‘You will need your computer and your school stuff,’ Mrs Bayliss said, looking over the top of her glasses at Taya. ‘Dad said we’d be gone for two weeks, so I am packing for at least a month.’
Normally Taya would have found that funny. Her father’s estimation of time was a family joke. At that moment, however, it just made her more annoyed. She kicked the side of the couch with the back of her foot.
‘Why can’t he just go by himself? We don’t need to be there. He doesn’t need us to help him. He could just go, do the research and come home when he is done. Why does he have to drag us along?’
‘Drag? When have we ever dragged you anywhere, Miss Cranky-pants? Wherever we’ve gone, you’ve had a great time - adventures even. I cannot believe you just said that.” Mrs Bayliss sent Taya a sharp look. ‘Where is this attitude coming from, might I ask?’
Taya kicked the couch again. She wasn’t sure where the annoyance was coming from. She just knew she didn’t want to go. Her mind was racing. Something is wrong. If we stay at home, everything will be okay. I shouldn’t be going anywhere.
‘I don’t want to go away again. My friends are here. I just want to be like everyone else and stay in one place,’ she said without looking at her mother.
‘It’s only for two weeks. That’s not so bad.’
‘Yeah, and in that two weeks I’ll miss Bethany’s birthday party. It’s a disco bowling party and we were all going to wear costumes…and Mia’s school concert is next week, so I’ll miss that too…and, now, Chris is hurt. I won’t be able to help him if he needs anything. I don’t want to go, Mum!’
Mrs Bayliss sighed. ‘Taya, we’re a family and we do things together. If your father has to go, and you know he only goes when there is a major problem somewhere, then we go with him. I’m sorry about your party plans, but we are going away and that is that!’ She returned to her packing.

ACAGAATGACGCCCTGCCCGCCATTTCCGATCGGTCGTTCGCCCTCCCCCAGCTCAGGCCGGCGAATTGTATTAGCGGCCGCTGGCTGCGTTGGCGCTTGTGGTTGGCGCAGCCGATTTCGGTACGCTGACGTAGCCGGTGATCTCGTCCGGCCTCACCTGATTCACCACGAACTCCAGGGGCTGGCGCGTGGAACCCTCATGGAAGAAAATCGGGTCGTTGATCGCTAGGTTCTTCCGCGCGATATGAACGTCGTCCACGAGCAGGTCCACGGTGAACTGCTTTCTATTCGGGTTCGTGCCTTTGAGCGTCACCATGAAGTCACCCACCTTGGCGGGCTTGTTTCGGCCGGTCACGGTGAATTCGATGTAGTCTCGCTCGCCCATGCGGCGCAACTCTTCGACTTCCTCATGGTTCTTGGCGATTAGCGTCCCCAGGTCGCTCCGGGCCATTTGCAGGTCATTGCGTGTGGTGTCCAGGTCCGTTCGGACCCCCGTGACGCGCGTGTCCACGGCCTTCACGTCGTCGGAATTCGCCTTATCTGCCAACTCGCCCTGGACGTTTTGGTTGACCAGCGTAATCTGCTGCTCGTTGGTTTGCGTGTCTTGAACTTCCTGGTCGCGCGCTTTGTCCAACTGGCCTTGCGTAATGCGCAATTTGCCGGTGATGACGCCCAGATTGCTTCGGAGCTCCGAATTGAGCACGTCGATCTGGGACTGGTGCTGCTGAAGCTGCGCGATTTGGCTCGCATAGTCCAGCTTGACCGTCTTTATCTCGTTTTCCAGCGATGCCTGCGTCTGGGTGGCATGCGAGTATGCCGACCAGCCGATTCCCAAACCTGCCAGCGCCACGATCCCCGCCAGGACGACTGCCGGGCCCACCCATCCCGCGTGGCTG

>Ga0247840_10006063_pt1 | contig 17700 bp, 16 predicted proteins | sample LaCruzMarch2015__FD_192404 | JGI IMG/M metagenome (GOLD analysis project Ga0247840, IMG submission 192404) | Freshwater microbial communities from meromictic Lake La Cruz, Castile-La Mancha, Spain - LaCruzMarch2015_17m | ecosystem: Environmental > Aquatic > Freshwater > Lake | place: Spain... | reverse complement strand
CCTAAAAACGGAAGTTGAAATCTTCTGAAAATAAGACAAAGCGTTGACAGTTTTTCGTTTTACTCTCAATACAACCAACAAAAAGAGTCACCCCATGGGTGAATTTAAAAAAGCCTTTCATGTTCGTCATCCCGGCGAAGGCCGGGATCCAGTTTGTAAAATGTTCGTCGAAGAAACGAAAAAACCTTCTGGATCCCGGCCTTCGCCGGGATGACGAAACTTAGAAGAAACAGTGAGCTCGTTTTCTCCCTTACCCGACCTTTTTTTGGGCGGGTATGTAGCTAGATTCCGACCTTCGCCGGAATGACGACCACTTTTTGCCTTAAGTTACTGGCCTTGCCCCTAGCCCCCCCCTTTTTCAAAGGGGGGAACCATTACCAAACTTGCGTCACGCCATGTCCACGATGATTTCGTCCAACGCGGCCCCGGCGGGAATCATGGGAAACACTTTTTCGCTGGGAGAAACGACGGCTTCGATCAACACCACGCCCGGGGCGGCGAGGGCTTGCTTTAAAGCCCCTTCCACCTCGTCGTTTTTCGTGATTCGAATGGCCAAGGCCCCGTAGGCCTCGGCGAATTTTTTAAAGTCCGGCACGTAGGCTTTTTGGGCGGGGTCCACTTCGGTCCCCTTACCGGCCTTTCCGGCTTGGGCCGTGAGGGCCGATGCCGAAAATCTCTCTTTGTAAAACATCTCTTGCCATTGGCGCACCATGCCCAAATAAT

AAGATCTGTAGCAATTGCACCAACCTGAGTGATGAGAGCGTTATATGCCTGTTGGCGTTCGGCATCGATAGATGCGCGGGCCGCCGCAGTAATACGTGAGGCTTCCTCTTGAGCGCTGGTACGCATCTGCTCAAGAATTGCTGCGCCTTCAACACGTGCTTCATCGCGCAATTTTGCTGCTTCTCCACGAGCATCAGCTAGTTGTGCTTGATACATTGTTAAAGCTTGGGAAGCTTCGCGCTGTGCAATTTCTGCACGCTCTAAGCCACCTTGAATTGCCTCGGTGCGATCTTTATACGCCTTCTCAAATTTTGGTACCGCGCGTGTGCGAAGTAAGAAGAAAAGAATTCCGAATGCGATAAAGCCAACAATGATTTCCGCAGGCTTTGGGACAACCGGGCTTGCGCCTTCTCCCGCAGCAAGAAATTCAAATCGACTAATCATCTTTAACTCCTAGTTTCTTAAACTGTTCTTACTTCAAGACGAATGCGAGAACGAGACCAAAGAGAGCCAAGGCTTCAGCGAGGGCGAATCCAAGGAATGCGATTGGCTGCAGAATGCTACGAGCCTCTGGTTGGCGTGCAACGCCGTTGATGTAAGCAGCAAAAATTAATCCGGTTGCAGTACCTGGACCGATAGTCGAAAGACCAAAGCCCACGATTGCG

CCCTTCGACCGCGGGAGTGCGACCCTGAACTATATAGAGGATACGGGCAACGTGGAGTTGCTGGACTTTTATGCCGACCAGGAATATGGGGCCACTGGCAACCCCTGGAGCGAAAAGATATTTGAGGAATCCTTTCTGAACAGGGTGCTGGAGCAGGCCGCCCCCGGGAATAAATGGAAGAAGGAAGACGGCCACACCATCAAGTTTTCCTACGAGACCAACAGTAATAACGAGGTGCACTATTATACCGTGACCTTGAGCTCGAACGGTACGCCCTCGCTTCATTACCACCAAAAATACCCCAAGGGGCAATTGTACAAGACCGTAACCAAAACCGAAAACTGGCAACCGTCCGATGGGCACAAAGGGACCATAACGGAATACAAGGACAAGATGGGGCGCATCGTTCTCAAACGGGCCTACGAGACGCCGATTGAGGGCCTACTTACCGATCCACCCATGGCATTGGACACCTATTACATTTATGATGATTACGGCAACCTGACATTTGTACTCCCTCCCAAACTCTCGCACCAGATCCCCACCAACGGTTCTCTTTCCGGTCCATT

Taya stood up and walked to her bedroom door. ‘Right. Mention a bird in trouble and Dad is off like Superman to the rescue. It’s just too bad about the rest of us, isn’t it?’ she snapped before slamming the door behind her.
Parents! This happens all the time. They never talk to me about their plans. They make all the decisions and don’t even bother to tell me until we’re practically out the door. I’m eleven years old, not a baby. I should get a say in what is happening.
Taya continued to fume about the coming trip as she gathered her school equipment together. Visions of her father, complete with cape and superhero outfit, swooping down to scoop up distressed birds whirled around in her imagination.
Birdman Bayliss to the rescue! Hero of the bird kingdom! Birdnappers beware! Drop that nest! Unhand those chicks!
She pulled a face and thought about the angry feelings she was having. Her mother was right. She usually had a great time when the family went off on one of her father’s research trips. So why was the prospect of this trip bothering her so much? Sure, she would miss her friends, but, as an only child, she was used to finding things to do by herself. She was, according to her mother, naturally inquisitive, so she found poking around new places very interesting. But this time she was annoyed and worried. It was all very confusing.
She moved over to stand at the window and then looked out into the night. The street-lamps created pools of light along the laneway behind the building. Taya could see a man leaning against the lamppost. She didn’t recognize him. He was short and stocky with dark hair and he was smoking. The cigarette smoke spiralled upwards in the cool air. She knew everyone who lived in the apartment block, and he certainly was not one of the residents. Taya wrinkled her nose as she watched him.
Who are you? What are you doing?
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